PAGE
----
Dietary energy sources during late gestation and lactation of sows: effects on performance, glucolipid metabolism, oxidative status of sows and their offspring

Dietary energy sources during late gestation and lactation of sows: effects on performance,... Abstract In this study, the effects of maternal energy sources during late gestation and lactation on the performance, glucolipid metabolism, and oxidative status of sows and their offspring were investigated using a total of 75 (2-6 of parity) Landrace × Large White sows at day 85 of gestation under three different dietary treatments: SO diet (basal diet plus 3.0% and 5.0% soybean oil during late gestation and lactation, respectively), FO diet (basal diet plus 3.0% / 5.0% fish oil during late gestation and lactation, respectively), an dCS diet (basal diet plus 32% / 42% corn starch during late gestation and lactation, respectively). All the three groups showed no obvious differences (P > 0.05) in the number of total piglets born, born alive, after cross-fostering, and at weaning, while the CS group exhibited a shorter farrowing duration (P < 0.05) and lower stillbirth rate (P < 0.05) when compared with the SO group. Additionally, litter weight at birth was significantly higher in the CS group than in the SO or FO group (P < 0.05). Despite no notable differences in the ADG of suckling piglets among dietary treatments (P > 0.05), the CS group had greater feed intake than the SO group during the lactation period (P < 0.05). In neonatal piglets with normal birth weight (NBW, 1.3 - 1.5 kg ), the CS group was lower than the SO group in the content of liver glycogen (P < 0.05) and the mRNA abundances of fatty acid synthase, acetyl-coA carboxylase, fatty acid-binding protein 1, and acyl-CoA oxidase (P < 0.05). Interestingly, compared with the SO group, the FO group had a lower pre-weaning mortality rate (P < 0.05), but greater liver glycogen pools (P < 0.05) in neonatal piglets with low birth weight (LBW, < 1.1 kg). Compared with the CS group, the FO group showed an increase in the plasma malondialdehyde levels (P < 0.05) of sows, as well as an increase of 8-hydroxy-deoxyguanosine (P < 0.05) and a decrease of ferric reducing ability of plasma (P < 0.05) in NBW piglets. Overall, the diet rich in starch decreased the stillbirth rate and increased the litter weight of neonatal piglets, the dietary supplementation with fish oil decreased pre-weaning mortality rate, and the diet with a low n6: n3 ratio increased the oxidative status of sows and their offspring. This content is only available as a PDF. © The Author(s) 2019. Published by Oxford University Press on behalf of the American Society of Animal Science. All rights reserved. For permissions, please e-mail: journals.permissions@oup.com. This article is published and distributed under the terms of the Oxford University Press, Standard Journals Publication Model (https://academic.oup.com/journals/pages/open_access/funder_policies/chorus/standard_publication_model) http://www.deepdyve.com/assets/images/DeepDyve-Logo-lg.png Journal of Animal Science Oxford University Press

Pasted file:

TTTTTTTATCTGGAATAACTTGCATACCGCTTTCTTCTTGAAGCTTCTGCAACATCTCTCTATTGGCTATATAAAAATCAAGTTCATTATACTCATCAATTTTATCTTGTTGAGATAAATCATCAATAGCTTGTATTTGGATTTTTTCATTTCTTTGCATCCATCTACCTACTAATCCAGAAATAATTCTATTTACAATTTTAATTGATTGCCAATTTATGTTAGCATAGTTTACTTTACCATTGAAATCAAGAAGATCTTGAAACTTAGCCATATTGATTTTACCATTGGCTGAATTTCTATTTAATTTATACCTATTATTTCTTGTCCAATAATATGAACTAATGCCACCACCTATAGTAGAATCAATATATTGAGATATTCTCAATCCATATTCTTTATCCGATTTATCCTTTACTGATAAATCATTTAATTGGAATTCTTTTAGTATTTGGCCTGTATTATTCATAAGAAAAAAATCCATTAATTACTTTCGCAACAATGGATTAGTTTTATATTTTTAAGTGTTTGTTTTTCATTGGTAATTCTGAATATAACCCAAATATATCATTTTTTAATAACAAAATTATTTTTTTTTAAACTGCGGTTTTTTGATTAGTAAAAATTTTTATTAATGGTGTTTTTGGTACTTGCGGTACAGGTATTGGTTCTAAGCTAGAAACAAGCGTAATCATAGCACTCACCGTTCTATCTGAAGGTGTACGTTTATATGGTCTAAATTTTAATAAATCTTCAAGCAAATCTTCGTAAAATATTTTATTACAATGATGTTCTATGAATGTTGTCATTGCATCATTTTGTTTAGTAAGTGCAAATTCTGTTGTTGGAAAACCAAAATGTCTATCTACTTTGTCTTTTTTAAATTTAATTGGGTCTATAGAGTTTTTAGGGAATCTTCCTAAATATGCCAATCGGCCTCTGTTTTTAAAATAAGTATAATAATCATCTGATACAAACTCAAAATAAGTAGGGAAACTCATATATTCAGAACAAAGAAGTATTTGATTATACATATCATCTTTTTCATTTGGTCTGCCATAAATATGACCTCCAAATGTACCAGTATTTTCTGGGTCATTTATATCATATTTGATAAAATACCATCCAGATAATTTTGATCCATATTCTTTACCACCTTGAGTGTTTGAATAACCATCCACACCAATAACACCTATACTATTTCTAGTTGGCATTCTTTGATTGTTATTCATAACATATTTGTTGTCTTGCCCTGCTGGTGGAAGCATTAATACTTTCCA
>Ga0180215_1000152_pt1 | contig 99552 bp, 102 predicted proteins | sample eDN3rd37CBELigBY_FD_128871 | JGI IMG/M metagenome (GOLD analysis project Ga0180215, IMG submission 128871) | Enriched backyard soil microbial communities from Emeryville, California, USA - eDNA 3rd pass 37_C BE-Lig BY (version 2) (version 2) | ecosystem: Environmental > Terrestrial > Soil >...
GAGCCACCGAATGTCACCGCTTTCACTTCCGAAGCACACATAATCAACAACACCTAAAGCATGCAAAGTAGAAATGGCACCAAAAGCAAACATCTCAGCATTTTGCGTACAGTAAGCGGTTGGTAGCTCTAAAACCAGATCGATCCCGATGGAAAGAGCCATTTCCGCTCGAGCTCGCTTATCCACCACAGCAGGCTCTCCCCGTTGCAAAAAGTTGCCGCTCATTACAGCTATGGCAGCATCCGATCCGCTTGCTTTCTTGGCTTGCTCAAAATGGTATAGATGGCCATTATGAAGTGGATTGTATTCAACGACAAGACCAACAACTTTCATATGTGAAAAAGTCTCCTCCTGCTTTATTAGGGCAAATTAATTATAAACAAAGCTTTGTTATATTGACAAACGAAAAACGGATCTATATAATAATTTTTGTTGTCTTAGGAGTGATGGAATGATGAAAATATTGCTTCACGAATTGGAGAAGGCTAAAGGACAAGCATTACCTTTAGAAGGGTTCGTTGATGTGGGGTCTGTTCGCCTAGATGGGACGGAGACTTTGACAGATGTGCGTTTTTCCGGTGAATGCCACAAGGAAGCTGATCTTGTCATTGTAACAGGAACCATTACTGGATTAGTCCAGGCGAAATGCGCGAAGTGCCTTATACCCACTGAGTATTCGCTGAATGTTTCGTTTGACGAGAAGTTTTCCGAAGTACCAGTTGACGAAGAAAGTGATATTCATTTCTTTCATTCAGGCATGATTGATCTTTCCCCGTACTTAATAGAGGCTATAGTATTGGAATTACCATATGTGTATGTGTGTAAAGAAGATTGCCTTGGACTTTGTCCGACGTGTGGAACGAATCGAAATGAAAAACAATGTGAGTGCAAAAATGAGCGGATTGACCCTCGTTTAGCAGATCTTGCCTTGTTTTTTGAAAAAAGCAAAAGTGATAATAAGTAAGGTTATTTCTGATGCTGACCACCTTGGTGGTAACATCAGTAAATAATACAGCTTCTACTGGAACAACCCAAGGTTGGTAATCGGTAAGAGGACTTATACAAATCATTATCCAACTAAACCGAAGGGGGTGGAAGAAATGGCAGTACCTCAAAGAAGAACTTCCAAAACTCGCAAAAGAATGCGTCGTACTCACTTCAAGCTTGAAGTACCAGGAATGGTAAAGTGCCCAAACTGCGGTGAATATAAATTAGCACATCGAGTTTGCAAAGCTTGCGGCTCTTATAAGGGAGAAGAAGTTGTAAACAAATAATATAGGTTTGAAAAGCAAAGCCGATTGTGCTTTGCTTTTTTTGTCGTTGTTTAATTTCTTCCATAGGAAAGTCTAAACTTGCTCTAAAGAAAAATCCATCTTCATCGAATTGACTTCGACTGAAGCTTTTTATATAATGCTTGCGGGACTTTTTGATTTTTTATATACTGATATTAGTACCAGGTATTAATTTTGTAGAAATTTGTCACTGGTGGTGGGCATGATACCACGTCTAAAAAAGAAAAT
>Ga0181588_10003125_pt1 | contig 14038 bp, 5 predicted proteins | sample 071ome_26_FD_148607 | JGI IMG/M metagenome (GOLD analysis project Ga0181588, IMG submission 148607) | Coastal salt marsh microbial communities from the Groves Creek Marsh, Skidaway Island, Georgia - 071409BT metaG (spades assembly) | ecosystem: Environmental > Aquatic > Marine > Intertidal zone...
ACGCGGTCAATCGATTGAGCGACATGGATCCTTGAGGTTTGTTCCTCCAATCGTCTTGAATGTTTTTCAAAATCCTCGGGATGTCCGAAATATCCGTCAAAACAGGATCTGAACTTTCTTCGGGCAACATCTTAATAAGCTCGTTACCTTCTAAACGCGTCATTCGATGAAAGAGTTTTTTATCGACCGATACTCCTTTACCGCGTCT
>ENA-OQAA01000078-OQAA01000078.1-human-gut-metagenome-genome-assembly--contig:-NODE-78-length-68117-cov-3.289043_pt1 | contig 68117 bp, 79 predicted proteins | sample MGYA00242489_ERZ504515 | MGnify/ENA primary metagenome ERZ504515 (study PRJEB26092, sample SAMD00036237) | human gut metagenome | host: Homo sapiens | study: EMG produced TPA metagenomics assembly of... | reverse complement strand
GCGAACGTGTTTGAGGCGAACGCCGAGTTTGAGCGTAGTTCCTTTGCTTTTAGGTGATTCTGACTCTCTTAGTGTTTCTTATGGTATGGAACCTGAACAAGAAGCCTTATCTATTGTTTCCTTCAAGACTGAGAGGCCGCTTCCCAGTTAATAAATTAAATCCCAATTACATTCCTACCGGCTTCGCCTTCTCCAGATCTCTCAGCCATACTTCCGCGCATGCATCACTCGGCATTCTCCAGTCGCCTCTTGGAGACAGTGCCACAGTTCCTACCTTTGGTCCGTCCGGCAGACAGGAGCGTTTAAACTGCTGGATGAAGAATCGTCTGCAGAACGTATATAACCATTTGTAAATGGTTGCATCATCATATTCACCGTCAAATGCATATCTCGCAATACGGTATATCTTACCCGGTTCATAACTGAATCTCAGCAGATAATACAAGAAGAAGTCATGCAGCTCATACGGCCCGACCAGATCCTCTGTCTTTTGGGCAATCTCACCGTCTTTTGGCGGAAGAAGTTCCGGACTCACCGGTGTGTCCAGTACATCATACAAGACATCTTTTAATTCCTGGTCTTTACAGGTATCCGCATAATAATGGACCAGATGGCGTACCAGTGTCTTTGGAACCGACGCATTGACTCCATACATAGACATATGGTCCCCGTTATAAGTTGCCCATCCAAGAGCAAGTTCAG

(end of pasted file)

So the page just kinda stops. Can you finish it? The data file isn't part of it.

Dietary energy sources during late gestation and lactation of sows: effects on performance, glucolipid metabolism, oxidative status of sows and their offspring